— Josh Eidelson:
Josh covers the labor beat.
“Obama Averts Railroad Workers’ Strike, Extending Concessions Conflict,” Mike Elk. In These Times, Oct. 11, 2011.
After Brotherhood of Locomotive Engineers and Trainmen voted to authorize a 25,000 person strike, President Obama last week exercised his authority under the Railway Labor Act to block the work stoppage. Obama has appointed a Presidential Emergency Board with thirty days to recommend a resolution to the negotiations over contracts for the BLET and other railroad unions. The Railway Labor Act allows the President to outright refuse many railway and airline workers who seek to strike. Most private sector workers are covered by the National Labor Relations Act, which (as amended by Taft-Hartley) places great restrictions on the right to strike as well.
— Eli Epstein-Deutsch:
Eli looks at the intersection of politics, ideas and economics from a macro perspective.
“Finance as a Class?” by Thomas Michl. The New Left Review, July-August 2011.
This book review engagingly delves into a phenomenon that I’ve seen covered in glimpses here and there in the mainstream press (for instance, the Atlantic): the growing ability, over the last several decades of global financial elites to act together as a class, in pursuit of shared interests. The political consequences have been weighty, and it’s a story worth understanding in its various ramifications.
— Collier Meyerson:
Collier’s beat is discrimination.
“Decolonization and Occupy Wall Street,” by Robert Desjarlait. Racialicious, Oct. 11, 2011.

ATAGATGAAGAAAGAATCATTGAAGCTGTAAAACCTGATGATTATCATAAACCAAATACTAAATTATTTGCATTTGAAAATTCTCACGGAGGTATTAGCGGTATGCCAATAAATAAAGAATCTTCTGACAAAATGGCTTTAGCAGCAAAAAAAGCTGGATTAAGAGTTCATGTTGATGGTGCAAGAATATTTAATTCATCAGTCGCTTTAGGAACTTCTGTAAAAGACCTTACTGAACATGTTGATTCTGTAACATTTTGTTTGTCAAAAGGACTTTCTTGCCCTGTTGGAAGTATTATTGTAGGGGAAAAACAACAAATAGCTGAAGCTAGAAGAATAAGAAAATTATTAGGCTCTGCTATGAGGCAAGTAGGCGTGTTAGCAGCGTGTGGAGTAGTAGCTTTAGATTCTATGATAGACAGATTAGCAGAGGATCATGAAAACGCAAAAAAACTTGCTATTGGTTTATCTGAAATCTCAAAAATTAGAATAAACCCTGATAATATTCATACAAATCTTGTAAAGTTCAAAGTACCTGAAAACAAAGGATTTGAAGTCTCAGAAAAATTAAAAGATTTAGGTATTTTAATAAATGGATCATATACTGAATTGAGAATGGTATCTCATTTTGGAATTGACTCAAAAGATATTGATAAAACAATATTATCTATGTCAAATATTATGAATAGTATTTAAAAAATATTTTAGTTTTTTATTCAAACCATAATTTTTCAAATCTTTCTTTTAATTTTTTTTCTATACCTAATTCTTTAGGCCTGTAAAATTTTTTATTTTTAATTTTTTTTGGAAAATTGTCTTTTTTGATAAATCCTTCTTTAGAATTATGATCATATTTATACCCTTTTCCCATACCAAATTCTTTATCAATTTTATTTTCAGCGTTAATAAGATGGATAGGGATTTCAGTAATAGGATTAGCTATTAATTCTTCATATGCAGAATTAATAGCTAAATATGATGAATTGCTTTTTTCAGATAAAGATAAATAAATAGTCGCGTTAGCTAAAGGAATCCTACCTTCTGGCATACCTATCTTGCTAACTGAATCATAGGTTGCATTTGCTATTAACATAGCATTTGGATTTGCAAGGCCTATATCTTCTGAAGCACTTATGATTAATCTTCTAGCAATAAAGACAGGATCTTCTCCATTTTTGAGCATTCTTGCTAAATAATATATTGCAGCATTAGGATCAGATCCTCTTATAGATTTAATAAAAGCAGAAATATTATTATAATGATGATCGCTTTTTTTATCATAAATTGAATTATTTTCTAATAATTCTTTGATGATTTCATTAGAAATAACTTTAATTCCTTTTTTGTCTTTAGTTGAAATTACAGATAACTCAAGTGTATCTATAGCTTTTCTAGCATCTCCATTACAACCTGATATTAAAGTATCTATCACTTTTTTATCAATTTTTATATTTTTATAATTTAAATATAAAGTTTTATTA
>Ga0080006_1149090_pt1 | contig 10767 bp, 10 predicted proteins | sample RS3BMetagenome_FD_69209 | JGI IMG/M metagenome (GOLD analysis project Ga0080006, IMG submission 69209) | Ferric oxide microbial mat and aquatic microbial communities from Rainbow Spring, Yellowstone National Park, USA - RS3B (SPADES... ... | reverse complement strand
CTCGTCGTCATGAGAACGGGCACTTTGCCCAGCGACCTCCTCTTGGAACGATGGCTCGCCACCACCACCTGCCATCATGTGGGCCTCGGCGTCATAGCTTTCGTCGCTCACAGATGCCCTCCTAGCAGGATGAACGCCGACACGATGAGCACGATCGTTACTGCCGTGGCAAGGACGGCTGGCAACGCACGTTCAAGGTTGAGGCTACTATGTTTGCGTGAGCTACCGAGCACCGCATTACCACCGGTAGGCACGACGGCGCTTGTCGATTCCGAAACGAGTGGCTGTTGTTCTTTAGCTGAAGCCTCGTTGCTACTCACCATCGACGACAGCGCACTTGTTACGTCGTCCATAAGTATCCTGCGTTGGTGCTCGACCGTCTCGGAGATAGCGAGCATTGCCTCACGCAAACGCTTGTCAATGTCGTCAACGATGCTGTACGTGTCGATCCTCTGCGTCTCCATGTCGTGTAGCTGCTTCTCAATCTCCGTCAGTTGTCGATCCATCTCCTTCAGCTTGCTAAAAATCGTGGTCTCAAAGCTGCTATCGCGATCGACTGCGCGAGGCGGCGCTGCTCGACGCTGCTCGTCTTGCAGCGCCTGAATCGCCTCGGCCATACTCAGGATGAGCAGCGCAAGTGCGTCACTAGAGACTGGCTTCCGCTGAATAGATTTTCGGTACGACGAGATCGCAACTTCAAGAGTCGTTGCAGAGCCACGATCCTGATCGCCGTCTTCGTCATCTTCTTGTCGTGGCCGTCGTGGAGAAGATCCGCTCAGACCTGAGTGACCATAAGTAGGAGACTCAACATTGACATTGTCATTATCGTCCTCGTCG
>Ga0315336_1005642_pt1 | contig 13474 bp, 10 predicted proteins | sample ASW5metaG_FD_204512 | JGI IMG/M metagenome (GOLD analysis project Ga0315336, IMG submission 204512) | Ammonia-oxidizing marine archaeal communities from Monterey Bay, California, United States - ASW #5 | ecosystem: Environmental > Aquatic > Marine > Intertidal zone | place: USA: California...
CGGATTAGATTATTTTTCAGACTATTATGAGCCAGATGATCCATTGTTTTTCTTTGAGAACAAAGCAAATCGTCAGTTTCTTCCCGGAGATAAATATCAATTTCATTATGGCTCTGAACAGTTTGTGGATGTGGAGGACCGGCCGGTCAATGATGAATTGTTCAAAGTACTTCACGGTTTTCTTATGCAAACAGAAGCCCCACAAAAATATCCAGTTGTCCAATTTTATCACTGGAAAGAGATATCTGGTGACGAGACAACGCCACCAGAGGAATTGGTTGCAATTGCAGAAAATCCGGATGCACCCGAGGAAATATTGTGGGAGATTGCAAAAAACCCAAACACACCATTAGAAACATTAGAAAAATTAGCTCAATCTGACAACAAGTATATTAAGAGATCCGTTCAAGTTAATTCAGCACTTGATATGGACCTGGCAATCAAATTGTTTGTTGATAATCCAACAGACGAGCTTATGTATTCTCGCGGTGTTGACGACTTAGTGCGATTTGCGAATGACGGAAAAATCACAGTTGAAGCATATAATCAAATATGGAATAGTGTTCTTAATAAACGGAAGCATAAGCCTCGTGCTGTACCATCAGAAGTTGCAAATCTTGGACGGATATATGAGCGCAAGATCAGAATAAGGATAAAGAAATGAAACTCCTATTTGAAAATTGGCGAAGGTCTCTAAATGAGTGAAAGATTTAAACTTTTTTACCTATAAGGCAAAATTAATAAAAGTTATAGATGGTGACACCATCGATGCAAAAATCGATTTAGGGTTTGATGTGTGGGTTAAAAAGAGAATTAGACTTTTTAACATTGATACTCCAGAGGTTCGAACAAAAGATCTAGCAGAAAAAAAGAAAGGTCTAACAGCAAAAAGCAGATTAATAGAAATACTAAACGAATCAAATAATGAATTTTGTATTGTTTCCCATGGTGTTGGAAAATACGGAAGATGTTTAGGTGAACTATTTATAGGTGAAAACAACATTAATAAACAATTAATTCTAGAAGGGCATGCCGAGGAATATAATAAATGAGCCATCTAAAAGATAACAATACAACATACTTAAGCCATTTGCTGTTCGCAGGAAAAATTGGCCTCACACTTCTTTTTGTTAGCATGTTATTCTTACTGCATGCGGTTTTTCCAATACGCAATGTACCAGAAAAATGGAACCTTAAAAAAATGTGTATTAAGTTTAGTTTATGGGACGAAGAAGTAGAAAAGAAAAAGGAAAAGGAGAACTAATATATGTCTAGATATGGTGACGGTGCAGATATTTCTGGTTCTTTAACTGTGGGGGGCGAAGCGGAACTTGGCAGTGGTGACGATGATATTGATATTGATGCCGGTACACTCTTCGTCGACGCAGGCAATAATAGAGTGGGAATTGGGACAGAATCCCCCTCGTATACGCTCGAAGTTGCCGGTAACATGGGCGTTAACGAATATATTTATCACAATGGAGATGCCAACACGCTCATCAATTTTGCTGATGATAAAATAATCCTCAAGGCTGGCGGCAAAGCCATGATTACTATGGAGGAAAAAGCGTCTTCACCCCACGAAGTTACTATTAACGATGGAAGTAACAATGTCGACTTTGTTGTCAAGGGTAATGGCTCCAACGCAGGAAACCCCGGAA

The burgeoning “Occupy Wall Street” movement with its 150-plus active protests touts the populist motto, “We Are The 99%,” however the majority of images circulating around the Internet disproportionately reveal sullied white, college-aged youth. According to the 2010 census, minority populations make up almost 40% of this country. In the article I chose for this week, American-Indian writer and activist Robert Desjarlait argues that there is a disconnect between the predominantly white movement of “Occupy Wall Street” and the people they claim to represent. The only way to make equitable change, Desjarlait declares, is to encourage protestors to desert their efforts on Wall Street and shift focus to decolonization.
— Allie Tempus:
Allie follows human rights.
“‘Honor killing’ targets Turkey’s LGBTs,” by Jodi Hilton. GlobalPost, Oct. 12, 2011.
With the European Commission’s recent official recommendation that Turkey begin negotiations to join the EU, issues of tolerance still stand in the way. Though Turkey has aggressively promoted a climate of LGBT acceptance of late, the country still has much to prove. This article is a thorough round-up of the story of Ahmet Yildiz, the victim of Turkey’s first known LGBT "honor killing," and similar cases since then, which dramatically undercut Turkey’s more superficial attempts to champion human rights.
— Jin Zhao:
Jin follows the US’s image in international media.
“Steve Jobs Dies; Chinese Reactions,” by Samuel Wade. China Digital Times, Oct. 6, 2011.
China Digital Times aggregated Chinese Apple fans’ responses to Apple founder Steve Jobs’s death from various sources including Sina Weibo (the Chinese equivalent to Twitter), China Real Time Report, AP, Bloomberg, Al Jazeera, The Wall Street Journal, and South China Morning Post. These awe-struck mournful responses, both vocal—"your products changed the world and your thinking influenced a generation"—and physical—setting up shrines outside Apple stores, when read side by side with the stories reported by Mail Online earlier this year about multiple Apple workers’ suicides in China and the environmental and health issues associated to Apple products’ manufacture, show especially disturbing signs of the effects of globalizing consumerism and the disparity and disconnection between classes in China created on its way to one of the world’s biggest economies.